We grew up with stories of my father
on fishing expeditions that lasted for
months, sometimes jumping in wide
open water to rescue porpoises caught
in the tuna nets.
He traveled to India for the first
time at the age of 27 to get married.
My mother Harjit Kaur, nicknamed
Dolly, was 18 years old with a degree
in literature from Punjabi University
in Patiala when my father visited her
house. She refused to serve the tea to
her suitor, as was custom.
“I will not be a doll on display,” she
The tea was sitting on the table
when my father arrived.
In the first moment they were alone,
my mother said to my father, “How
can you come to India for the first
time in your life, visit a dozen homes,
and take your pick of wife? Aren’t you
worried about breaking young girls’
My father opened his mouth and
closed it again. He decided he loved
Within two weeks, my parents were
They built a home on the corner of the land my grandfather had farmed in Clovis and ran a small irrigation landscaping business. My parents raised my brother and me
with a sense that anything was possible.
My father shared his insatiable appetite for adventure,
taking us on camping trips, fishing expeditions, and
stargazing in the mountains.
My mother shared her wild passion for music and art, filling our free time with arts projects and spontaneous dance
parties. She chaperoned every field trip and became the
envy of our friends.
As we grew older, my parents never told us what classes
to choose, colleges to explore or careers to pursue. They
wanted us to be anything we wanted to be — and they
became co-conspirators in every project we took on. When
I conducted a science experiment in our backyard, my dad
constructed the hothouse out of PVC pipe. When my brother and I put on a high school play about the Partition of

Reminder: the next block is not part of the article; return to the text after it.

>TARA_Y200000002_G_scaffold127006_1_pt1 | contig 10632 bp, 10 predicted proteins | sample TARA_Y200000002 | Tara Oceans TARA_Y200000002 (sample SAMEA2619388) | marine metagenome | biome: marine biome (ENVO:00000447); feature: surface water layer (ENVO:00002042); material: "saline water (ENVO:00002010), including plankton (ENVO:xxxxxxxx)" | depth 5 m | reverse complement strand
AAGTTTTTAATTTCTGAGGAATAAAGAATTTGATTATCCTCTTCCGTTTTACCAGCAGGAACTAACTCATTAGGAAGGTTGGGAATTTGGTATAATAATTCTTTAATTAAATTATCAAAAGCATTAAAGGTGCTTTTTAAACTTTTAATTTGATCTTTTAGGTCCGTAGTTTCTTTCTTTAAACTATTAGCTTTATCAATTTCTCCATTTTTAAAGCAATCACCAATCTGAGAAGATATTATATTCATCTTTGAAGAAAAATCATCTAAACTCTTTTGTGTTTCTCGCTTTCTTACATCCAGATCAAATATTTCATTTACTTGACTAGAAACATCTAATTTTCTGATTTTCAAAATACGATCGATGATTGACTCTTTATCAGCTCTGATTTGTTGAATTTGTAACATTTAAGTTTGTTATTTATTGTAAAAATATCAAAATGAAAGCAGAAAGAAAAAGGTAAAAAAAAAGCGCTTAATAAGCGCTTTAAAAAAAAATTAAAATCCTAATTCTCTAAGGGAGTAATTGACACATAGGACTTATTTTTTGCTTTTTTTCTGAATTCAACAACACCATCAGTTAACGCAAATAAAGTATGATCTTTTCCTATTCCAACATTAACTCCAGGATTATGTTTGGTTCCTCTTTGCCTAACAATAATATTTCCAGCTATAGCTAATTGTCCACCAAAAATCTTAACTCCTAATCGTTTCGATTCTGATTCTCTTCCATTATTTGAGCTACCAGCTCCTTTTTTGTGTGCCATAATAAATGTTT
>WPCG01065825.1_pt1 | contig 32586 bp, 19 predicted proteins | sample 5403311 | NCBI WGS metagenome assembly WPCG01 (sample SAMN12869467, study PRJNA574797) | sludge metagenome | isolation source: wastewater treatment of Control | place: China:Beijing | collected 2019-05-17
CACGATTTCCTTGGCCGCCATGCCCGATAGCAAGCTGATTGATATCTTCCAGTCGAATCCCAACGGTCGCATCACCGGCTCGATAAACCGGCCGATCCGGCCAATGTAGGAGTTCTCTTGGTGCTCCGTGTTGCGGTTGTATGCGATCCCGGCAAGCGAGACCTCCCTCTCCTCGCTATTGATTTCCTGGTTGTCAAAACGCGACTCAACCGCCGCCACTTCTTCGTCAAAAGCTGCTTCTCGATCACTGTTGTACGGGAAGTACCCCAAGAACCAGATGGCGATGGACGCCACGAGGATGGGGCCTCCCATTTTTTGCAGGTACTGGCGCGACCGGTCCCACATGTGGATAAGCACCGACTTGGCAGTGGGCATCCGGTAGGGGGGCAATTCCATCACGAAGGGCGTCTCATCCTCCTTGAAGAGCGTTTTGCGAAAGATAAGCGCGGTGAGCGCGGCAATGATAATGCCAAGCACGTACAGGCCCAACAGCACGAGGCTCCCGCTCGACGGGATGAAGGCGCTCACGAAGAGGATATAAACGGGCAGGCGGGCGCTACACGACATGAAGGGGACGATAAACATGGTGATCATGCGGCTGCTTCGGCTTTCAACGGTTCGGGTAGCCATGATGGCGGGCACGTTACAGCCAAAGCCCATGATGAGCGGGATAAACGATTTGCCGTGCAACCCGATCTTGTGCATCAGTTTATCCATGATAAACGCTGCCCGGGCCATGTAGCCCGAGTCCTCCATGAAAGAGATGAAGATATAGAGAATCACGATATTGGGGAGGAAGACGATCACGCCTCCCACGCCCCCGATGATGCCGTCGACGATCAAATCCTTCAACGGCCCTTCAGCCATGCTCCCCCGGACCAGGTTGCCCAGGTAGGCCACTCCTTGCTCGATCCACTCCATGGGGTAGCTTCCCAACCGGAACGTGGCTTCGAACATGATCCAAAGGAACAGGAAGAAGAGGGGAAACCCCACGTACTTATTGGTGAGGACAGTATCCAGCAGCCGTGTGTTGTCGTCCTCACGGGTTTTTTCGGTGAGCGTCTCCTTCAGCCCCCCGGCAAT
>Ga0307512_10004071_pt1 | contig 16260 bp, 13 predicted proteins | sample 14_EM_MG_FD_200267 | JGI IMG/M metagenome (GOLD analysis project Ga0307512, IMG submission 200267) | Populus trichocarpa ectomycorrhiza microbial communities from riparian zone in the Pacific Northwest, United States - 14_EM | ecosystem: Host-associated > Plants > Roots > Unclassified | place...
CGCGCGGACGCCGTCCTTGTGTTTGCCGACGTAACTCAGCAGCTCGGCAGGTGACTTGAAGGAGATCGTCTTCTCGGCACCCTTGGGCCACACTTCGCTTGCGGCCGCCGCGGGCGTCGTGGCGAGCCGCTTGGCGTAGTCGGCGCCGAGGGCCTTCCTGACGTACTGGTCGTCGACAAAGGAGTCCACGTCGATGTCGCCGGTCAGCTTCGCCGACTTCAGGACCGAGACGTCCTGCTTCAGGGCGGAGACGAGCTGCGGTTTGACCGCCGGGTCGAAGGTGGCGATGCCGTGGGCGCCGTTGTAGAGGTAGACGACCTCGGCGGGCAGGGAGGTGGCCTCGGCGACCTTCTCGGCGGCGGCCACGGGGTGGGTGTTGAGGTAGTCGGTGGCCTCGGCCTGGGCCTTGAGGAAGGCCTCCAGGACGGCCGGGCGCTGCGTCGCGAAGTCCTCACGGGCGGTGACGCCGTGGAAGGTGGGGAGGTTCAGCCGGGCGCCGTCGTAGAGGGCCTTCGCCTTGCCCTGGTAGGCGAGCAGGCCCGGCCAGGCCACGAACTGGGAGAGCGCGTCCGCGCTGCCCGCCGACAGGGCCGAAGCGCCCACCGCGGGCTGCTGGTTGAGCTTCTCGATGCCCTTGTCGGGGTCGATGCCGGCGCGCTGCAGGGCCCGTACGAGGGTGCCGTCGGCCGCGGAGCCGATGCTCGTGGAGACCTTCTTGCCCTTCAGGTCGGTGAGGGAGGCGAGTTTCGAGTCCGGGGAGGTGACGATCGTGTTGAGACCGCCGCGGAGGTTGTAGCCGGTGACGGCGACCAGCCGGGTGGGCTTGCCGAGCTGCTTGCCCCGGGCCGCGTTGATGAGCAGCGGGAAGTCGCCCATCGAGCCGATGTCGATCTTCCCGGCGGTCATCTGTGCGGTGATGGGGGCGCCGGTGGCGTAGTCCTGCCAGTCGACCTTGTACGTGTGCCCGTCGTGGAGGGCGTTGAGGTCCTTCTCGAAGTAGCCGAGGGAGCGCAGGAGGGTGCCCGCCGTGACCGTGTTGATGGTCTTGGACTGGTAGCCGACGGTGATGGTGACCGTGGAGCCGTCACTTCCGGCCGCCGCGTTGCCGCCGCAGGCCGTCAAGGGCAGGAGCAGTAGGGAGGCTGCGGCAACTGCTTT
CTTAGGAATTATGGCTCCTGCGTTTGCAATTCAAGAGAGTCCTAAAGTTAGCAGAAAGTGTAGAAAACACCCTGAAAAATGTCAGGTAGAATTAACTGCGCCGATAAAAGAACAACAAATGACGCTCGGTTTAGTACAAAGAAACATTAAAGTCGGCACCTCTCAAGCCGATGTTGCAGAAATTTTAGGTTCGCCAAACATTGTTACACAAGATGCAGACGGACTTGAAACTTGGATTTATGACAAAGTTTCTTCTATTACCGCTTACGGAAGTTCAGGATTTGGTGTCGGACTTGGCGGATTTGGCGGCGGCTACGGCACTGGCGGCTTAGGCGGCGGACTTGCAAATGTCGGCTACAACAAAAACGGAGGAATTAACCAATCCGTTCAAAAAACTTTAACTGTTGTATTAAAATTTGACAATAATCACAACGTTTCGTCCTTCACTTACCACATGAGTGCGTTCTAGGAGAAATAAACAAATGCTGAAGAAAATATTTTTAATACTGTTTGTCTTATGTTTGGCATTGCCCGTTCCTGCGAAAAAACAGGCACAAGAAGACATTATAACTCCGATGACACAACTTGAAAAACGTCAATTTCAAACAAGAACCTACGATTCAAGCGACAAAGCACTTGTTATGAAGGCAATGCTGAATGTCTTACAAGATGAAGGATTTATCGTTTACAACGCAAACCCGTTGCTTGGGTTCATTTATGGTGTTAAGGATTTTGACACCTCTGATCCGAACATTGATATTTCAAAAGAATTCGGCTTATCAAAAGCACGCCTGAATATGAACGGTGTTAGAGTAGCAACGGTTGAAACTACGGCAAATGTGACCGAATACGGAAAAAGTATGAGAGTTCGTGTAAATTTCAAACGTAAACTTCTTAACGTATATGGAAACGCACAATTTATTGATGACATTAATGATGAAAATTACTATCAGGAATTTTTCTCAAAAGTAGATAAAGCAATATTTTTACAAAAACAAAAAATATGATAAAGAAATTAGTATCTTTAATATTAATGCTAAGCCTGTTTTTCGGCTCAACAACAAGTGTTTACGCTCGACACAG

India, my father built the backdrop and my mother fed us
during every rehearsal. They attended every recital, competition, and awards ceremony. When my cousins immigrated to America when I was in high school, they helped raise
six children practically under one roof.
My parents’ unconditional support continues today. They
are our biggest fans at every film premiere. They call me
after every television appearance. They listen to every
musical composition my brother produces. And they do all
this from their new home in Costa Rica, where they have
started a new adventure together.
Your brother is a talented artist. Can you tell us more
about your relationship?
My younger brother Sanjeev Brar is one of my best
9/11 ignited Valarie Kaur’s career. In 2004, she was wrongfully arrested at an anti-war protest
while serving as a legal observer to protect against police misconduct in New York City,
pictured. Those who know her say that she puts herself in danger for the things she believes in.
friends in life. When we were children, he was the one with
the vibrant and sparkling imagination, and I always felt
honored when he let me in.
In high school, we had long philosophical conversations
into the night and took on ambitious service projects
together. Our final History Day project on the Partition of
India won us the national championship.
After I went to college, he went on to study astrophysics
at UC Berkeley, and then pursued music and sound production after college.
Sanjeev now lives and works in Brooklyn, where he
designs apps, produces music, and works on sound design.
He has produced the sound and music on nearly every one
of our films. It’s an incredible feeling to work closely with
my brother and husband on projects that ignite shared creativity.
Outside of work, Sanjeev is a devoted brother. He helped
orchestrate my wedding, has taken care of me when I’m
sick, and counsels me when I’m in trouble. I’m lucky to have
him by my side.
How did the events of 9/11 ignite your career as a modern-day warrior?
As a college student at Stanford University, my studies
focused on religion and violence in history — and the art of
healing through storytelling and dialogue. I had earned
research grants to do an oral history project in Punjab,
chronicling the stories of the Partition of India. I was about
to leave for Punjab when 9/11 happened. I could not have
known that this training would pre-
pare me to respond to the aftermath
of the terrorist attacks — and launch
my journey as an activist.
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